The world’s earliest extradition agreement was created in the year 1259 BCE by Ramessess ll of Egypt and Hittites. The agreement obligated both Ramessess and Hittites to send criminals and political figures back that have tried to flee to the other side. Extraditions have since grown to be bilateral agreements between nations in transferring criminals from one nation to another. Extradition is requested when an individual commits a crime within the country that is seeking extradition. The request of the extradition includes: the description of the individual, information on the case and the laws pertaining to the case. Each country must agree to extradite to each other for the process to take place. Canada only has fifty-one Canadian treaties with other countries. This Paper will argue that extradition laws in Canada are too slack due to Section 7 of the Charter of Rights and Freedoms and the need to seek assurances that the death penalty will not be used.
Section 7 of the Charter of Rights and Freedoms states each person has the "right to life, liberty and security of the person and the right not to be deprived thereof except in accordance with the principles of fundamental justice” thus it is often used as a deterrent so that individuals do not have to be extradited to another country. In the following case, United States v. Burns, Glen Sebastian Burns and Atif Ahmad Rafay-two Canadian citizens-were wanted in Washington of the United States for the murder of Rafay’s parents and sister in 1994. In the subsequent year they were arrested in British Columbia and The United States started the extradition proceedings. The case made it to the Supreme Court of Canada and Burns and Ratify argued that their mobility rights under Section 6 was being violated. However, the Supreme Court felt that Section 7 was a more appropriate argument. The Supreme Court stated that:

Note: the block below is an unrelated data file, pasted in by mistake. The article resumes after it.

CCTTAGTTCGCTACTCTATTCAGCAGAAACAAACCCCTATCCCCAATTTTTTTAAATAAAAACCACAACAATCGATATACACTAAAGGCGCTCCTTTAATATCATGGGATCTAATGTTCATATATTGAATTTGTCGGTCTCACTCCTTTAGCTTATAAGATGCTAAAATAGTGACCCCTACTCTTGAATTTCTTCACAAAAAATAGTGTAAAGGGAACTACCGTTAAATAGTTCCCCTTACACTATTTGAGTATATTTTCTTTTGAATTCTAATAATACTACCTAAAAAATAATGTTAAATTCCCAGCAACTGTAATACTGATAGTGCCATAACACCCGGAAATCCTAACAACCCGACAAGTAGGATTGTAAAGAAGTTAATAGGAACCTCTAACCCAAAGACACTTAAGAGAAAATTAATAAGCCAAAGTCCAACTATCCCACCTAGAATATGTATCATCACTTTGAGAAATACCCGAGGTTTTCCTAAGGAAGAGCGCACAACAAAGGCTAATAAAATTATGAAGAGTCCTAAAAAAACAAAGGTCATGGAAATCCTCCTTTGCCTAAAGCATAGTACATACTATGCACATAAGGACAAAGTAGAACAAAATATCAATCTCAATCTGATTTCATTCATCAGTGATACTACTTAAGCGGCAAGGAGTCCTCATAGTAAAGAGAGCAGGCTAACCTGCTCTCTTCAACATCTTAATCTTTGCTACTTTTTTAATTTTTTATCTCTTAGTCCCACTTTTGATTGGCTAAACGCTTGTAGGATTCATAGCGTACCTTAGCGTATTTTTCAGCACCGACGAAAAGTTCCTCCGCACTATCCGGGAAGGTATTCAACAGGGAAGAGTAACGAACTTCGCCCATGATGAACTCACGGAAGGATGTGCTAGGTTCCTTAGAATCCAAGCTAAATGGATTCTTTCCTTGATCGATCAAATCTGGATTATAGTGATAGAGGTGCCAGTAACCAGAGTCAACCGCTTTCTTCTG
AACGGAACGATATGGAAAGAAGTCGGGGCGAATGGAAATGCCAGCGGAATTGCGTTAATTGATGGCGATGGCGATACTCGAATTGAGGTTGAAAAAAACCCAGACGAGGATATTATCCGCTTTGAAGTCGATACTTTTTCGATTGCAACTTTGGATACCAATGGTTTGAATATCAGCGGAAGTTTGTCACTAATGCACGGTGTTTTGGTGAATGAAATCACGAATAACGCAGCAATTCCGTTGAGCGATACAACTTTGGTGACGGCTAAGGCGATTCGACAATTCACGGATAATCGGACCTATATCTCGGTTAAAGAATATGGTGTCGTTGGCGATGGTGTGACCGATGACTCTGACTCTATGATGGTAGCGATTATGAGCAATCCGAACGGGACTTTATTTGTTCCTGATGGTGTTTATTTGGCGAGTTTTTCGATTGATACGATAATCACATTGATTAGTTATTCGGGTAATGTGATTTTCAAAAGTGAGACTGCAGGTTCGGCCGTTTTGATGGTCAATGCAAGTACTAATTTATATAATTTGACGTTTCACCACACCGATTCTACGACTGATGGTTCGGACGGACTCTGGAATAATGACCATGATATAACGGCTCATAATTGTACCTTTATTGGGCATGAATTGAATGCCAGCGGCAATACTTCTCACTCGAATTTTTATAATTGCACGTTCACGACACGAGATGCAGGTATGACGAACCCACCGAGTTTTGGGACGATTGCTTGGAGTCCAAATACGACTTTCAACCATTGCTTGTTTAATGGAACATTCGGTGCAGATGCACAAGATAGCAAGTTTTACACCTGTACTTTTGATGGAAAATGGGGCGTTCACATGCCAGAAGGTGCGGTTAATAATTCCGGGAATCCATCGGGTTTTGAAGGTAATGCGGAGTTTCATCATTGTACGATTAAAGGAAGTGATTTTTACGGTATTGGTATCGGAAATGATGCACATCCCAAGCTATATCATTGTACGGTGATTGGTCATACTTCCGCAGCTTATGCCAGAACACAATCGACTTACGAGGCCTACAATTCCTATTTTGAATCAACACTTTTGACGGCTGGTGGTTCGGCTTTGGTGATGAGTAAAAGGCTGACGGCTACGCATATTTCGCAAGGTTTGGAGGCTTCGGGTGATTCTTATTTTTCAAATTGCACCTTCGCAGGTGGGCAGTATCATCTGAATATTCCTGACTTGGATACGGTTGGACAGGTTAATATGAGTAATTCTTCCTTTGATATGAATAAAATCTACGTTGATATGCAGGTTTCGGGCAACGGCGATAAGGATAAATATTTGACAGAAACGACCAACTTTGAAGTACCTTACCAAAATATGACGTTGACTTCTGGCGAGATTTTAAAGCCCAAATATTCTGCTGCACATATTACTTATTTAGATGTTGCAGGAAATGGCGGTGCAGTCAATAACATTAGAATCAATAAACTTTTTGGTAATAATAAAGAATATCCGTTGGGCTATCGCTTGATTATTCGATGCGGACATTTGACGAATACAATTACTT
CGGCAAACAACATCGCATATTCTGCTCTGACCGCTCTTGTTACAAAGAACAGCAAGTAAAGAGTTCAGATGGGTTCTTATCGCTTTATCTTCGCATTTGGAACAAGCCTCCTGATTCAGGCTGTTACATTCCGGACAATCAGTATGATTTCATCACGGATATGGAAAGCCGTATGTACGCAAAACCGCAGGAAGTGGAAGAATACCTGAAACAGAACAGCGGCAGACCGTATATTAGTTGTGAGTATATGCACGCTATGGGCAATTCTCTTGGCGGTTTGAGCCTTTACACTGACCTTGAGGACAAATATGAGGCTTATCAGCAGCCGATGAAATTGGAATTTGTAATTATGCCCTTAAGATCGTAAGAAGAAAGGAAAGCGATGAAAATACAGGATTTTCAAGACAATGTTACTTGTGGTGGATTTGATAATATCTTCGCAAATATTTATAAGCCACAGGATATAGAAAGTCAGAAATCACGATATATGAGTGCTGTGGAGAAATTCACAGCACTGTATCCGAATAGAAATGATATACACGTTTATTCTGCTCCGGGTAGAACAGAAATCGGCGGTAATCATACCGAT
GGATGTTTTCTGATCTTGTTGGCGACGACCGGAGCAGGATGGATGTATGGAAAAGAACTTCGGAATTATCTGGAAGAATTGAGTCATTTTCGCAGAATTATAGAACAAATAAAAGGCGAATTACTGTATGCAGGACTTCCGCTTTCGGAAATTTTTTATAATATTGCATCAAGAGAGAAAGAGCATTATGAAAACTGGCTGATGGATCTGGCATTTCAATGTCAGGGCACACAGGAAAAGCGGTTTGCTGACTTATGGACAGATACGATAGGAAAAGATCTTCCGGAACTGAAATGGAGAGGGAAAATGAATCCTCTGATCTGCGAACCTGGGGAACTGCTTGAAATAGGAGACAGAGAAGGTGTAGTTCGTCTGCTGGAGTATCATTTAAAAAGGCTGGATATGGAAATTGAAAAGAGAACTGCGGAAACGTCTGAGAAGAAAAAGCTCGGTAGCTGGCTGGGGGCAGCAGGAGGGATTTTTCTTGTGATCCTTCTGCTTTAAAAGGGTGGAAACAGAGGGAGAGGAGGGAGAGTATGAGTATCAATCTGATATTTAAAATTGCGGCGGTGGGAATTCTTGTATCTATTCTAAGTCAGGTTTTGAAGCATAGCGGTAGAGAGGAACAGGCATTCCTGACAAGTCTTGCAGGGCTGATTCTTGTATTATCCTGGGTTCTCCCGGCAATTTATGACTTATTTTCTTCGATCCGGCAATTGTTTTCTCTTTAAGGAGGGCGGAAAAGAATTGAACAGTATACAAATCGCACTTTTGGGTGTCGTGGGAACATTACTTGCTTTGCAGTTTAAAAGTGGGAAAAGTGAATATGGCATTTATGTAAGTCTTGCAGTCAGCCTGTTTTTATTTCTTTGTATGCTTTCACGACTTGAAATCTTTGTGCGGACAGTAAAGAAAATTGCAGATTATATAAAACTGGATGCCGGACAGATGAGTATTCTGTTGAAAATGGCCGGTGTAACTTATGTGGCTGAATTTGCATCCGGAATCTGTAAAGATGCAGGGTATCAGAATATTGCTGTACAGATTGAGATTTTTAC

Section 7 (“fundamental justice”) applies because the extradition would, if implemented, deprive the respondents of their rights of liberty and security of the person since their lives are potentially at risk… The “shocks the conscience” language signals the possibility that even though the rights of the fugitive are to be considered in the context of other applicable principles of fundamental justice, which are normally of sufficient importance to uphold the extradition, a particular treatment or punishment may sufficiently violate our sense of fundamental justice as to tilt the balance against extradition (Blair and Annice 447).
This proves that Section 7 of the Charter can be used in extradition cases where an individual does not want to be extradited. Although, Burns and Ratify lost their case and were extradited to the United States of America, the case created a precedent for consequent other cases.
In the same year, another case, United States of America v. Cobb, was taken to the Supreme Court of Canada. Two Canadian citizens (Harry Cobb and Allen Grossman) were alleged to have...